The Lieutenant saw the gaping wound and instead took his side arm and pumped two shots into the man’s head. We were stunned he just shot his own man and killed him. The Lieutenant turned and started walking back to the defense line.  He looked our way and you could see the sorrow and concern on his face.  He must have ordered his men to walk out and repeat his action of two shots into the head as a line of men went out and did just that, after they had stopped the mob.

The Lieutenant than came our way with his gun still out, in hand, and finger on the trigger. I got to tell you we were all scared not sure what was going to happen. He walked up to the bus, gun still out, and I swear there were small red droplets on its black finish. The blood having sprayed from the head of his man when he shot him in the head close up.  I was not the only one to see this as I saw a few others stare at the small handgun.  It was that or they wondered how he may use it now.

“Mesames et messieurs,” is how he started to address the bus. All were quiet waiting for him to speak.  He looked in my direction as I held my spot near the door and I looked down at his gun. He than just realized he still had the gun out in his hand and slipped it back into the holster. You could almost hear an audible sigh from the relaxation of tension when that gun was put away.  Of course it was Jim to first speak up.

“WHAT THE FUCK ARE YOU DOING SHOOTING YOUR OWN MAN WHEN DOWN,” was the question Jim screamed at the Lieutenant. “During my years of service I have never seen a man turn his weapon on a fellow soldier. I don’t care how bad he’s wounded you call for the fucking”, that’s as far as Jim got as the Lieutenant drew his pistol and offered it to the nearest person.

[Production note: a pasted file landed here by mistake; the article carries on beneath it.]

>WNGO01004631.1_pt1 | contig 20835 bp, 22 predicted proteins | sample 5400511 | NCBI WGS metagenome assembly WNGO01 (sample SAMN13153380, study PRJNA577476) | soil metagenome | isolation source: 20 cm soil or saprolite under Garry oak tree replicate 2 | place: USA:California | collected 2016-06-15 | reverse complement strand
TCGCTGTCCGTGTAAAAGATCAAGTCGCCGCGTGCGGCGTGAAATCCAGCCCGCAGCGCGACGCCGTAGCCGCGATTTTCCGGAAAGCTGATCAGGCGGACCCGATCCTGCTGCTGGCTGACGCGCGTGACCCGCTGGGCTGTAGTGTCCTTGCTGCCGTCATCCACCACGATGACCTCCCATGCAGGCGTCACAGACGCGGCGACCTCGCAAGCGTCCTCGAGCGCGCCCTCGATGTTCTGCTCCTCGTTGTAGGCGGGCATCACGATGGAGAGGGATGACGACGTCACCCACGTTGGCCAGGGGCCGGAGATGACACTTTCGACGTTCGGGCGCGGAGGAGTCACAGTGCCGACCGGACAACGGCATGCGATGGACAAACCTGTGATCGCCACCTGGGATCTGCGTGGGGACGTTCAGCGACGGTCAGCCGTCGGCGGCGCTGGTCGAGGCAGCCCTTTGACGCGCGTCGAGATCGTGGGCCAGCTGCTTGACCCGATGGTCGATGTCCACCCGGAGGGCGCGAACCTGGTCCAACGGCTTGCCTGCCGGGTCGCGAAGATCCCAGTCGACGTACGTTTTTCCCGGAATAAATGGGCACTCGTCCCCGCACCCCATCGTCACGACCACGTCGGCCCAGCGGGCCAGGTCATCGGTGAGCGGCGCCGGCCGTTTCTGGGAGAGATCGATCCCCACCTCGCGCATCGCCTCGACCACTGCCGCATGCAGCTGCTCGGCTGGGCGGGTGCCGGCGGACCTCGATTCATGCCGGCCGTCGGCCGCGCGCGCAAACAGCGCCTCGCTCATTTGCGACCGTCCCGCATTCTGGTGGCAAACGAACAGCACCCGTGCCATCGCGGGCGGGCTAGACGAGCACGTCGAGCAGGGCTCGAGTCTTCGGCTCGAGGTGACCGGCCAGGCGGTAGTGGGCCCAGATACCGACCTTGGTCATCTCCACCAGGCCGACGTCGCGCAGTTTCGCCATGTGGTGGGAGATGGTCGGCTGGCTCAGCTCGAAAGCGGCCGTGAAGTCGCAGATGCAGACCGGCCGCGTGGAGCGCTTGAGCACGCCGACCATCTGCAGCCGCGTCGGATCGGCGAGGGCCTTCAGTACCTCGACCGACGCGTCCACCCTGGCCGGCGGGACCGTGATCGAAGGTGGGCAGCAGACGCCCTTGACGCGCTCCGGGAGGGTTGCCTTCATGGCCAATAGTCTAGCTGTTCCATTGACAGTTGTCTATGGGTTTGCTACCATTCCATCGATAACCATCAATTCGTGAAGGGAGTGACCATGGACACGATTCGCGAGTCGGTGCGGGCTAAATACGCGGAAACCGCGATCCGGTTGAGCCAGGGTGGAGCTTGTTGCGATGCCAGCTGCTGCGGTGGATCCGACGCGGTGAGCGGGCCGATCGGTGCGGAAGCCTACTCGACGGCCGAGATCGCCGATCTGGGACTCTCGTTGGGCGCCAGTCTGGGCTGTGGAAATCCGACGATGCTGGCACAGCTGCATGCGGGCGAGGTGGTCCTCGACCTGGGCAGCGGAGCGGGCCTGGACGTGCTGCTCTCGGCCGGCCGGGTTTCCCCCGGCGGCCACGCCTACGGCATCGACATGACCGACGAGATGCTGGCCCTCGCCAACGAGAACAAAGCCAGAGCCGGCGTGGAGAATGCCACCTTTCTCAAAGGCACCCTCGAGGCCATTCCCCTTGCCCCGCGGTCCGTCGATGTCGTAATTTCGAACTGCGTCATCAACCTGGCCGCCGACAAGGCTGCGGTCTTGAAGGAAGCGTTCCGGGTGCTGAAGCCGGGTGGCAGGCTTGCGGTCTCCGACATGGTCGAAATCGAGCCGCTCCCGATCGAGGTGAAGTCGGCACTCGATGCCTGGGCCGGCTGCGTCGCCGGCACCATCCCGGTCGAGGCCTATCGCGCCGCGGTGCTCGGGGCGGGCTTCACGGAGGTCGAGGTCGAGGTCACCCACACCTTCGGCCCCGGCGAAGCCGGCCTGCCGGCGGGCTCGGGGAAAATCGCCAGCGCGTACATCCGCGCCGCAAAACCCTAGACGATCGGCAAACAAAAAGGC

“Messieur, if you please take this from me and repeat the actions you saw on the field,” looking at Jim he continued. “Sir, the duty I just performed is the saddest thing I’ve done in my career. As soon as the monsters teeth broke the skin, Private LeDair was dead. The disease travels through the, how you say, spit.”

“Uhm pardon me, but I have to ask what disease? Can you tell us what just happened,” came from a sheepish voice no one saw the owner of, at first. We looked around and saw it belong to a very petite woman. She was the only one sitting at the time and held her purse in her lap in front of her. I swear I thought of those old women from television shows that were always mousy looking but real spitfires.  This woman was not that type she was just scared. She looked pale and her hands were on the purse strap so tightly her fingers were white. If the purse had made of a bamboo type of material I think I’d have laughed if not so tense.

The Lieutenant seeing the woman looked down with a grim face but slowly smiled when he saw the obvious fear on her face. This was the moment I was waiting for, and this was when I realized I had to get the hell out of France.

After closing his eyes and placing his gun back in its holster, again, the Lieutenant cleared his throat and sighed. “It is my severe displeasure that I must share this with you all. It is something a diplomat should be telling you but as you are here and saw.” He paused at that moment and I thought for sure the man was going to just leave not wanting to tell us, but he continued. “You saw what happened. Those monsters were all like you at one time. They were vacationers, town people, parents, and children. There is some type of disease traveling through Europe turning those bitten into the walking horde you saw. It is if those monster movies have come to life. It is an infestation were the living are being hunted.”

I heard a whispered, “What the fuck, is this the Night of the Living Dead for real,” come from the back of the bus. I was wondering the same question as it was asked but kept quiet.

So that’s how I found out about the infestation. I remember the yelling and cursing that came next on the bus. People blaming the French for this disaster while others questioned how do they get home. It was a mess and I was able to talk my way off the bus after showing the Lieutenant the documents for the rental car. A few others wanted to go with me but the Lieutenant pointed out that the United States Consulate needed people to stay with their groups for ease of contact.
This is all I will share at this time. but in the future there is more to come. This work is fictional and comes from the mind of Shawn J. Micallef, aka Knightmist. If you enjoy the work and wish to talk to me about republishing or other use please contact me via information on my about me page.

Leave a comment

Posted by on October 12, 2012 in Short Stories


Tags: , , , , , ,